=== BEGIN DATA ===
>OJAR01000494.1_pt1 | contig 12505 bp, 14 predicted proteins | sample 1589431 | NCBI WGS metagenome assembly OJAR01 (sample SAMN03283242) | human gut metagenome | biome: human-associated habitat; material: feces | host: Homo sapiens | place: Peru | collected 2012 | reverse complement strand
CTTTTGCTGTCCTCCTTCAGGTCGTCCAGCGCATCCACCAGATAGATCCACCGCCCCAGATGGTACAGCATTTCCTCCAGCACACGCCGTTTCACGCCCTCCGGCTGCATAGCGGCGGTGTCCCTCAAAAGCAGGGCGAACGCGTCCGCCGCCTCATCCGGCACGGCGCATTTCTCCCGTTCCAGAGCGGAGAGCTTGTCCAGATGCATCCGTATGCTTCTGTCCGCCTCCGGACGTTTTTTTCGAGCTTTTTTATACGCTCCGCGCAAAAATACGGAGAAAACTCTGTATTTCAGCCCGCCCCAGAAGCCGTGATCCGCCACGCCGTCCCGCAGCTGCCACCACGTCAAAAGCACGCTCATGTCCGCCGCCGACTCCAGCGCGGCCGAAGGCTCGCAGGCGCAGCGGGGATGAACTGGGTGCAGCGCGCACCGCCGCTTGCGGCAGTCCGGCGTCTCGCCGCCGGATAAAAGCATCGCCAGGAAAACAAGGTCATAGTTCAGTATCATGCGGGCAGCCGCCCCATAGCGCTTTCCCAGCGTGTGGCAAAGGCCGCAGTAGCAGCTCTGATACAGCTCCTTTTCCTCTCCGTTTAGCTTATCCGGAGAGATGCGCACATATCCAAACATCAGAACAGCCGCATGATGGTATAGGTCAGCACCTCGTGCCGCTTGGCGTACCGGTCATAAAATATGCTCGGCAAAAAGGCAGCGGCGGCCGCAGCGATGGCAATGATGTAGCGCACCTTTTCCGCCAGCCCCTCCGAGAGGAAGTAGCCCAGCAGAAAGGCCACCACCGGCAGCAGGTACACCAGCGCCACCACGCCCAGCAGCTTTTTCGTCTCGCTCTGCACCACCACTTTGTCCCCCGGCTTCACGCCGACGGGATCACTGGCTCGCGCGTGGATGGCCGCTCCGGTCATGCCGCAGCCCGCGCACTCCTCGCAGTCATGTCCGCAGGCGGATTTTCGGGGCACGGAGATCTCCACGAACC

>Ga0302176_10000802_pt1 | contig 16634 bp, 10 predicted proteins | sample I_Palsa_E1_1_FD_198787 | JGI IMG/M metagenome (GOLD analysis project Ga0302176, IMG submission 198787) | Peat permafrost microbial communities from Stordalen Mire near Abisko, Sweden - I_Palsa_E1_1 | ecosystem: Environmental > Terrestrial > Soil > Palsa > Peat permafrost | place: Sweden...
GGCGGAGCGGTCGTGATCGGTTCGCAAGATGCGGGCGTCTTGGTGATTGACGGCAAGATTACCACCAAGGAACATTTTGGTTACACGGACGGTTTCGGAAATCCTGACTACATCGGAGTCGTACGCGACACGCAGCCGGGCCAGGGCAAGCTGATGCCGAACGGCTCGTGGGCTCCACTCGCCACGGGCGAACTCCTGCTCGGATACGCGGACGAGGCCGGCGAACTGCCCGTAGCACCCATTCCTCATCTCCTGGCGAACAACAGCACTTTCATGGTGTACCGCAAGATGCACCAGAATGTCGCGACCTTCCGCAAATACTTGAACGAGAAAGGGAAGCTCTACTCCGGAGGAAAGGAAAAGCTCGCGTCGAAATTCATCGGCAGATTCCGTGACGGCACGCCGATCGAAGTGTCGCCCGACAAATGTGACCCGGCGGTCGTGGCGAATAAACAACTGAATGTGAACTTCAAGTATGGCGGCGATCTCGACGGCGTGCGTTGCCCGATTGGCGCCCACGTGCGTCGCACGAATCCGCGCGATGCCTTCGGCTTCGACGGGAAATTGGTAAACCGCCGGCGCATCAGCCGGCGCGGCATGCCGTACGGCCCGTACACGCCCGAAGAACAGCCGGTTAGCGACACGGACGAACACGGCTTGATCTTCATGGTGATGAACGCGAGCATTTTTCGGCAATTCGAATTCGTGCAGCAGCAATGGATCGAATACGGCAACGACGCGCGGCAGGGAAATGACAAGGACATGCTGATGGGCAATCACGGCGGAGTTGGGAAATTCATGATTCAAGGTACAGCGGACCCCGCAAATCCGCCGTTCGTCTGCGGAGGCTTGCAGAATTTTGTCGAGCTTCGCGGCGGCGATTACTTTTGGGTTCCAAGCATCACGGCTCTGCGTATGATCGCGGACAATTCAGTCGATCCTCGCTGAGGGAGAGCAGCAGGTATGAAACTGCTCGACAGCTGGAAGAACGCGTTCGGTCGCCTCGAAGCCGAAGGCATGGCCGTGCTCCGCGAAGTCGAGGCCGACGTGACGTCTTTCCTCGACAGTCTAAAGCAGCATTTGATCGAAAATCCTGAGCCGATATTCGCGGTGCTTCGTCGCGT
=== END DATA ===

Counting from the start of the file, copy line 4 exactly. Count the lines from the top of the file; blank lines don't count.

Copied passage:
GGCGGAGCGGTCGTGATCGGTTCGCAAGATGCGGGCGTCTTGGTGATTGACGGCAAGATTACCACCAAGGAACATTTTGGTTACACGGACGGTTTCGGAAATCCTGACTACATCGGAGTCGTACGCGACACGCAGCCGGGCCAGGGCAAGCTGATGCCGAACGGCTCGTGGGCTCCACTCGCCACGGGCGAACTCCTGCTCGGATACGCGGACGAGGCCGGCGAACTGCCCGTAGCACCCATTCCTCATCTCCTGGCGAACAACAGCACTTTCATGGTGTACCGCAAGATGCACCAGAATGTCGCGACCTTCCGCAAATACTTGAACGAGAAAGGGAAGCTCTACTCCGGAGGAAAGGAAAAGCTCGCGTCGAAATTCATCGGCAGATTCCGTGACGGCACGCCGATCGAAGTGTCGCCCGACAAATGTGACCCGGCGGTCGTGGCGAATAAACAACTGAATGTGAACTTCAAGTATGGCGGCGATCTCGACGGCGTGCGTTGCCCGATTGGCGCCCACGTGCGTCGCACGAATCCGCGCGATGCCTTCGGCTTCGACGGGAAATTGGTAAACCGCCGGCGCATCAGCCGGCGCGGCATGCCGTACGGCCCGTACACGCCCGAAGAACAGCCGGTTAGCGACACGGACGAACACGGCTTGATCTTCATGGTGATGAACGCGAGCATTTTTCGGCAATTCGAATTCGTGCAGCAGCAATGGATCGAATACGGCAACGACGCGCGGCAGGGAAATGACAAGGACATGCTGATGGGCAATCACGGCGGAGTTGGGAAATTCATGATTCAAGGTACAGCGGACCCCGCAAATCCGCCGTTCGTCTGCGGAGGCTTGCAGAATTTTGTCGAGCTTCGCGGCGGCGATTACTTTTGGGTTCCAAGCATCACGGCTCTGCGTATGATCGCGGACAATTCAGTCGATCCTCGCTGAGGGAGAGCAGCAGGTATGAAACTGCTCGACAGCTGGAAGAACGCGTTCGGTCGCCTCGAAGCCGAAGGCATGGCCGTGCTCCGCGAAGTCGAGGCCGACGTGACGTCTTTCCTCGACAGTCTAAAGCAGCATTTGATCGAAAATCCTGAGCCGATATTCGCGGTGCTTCGTCGCGT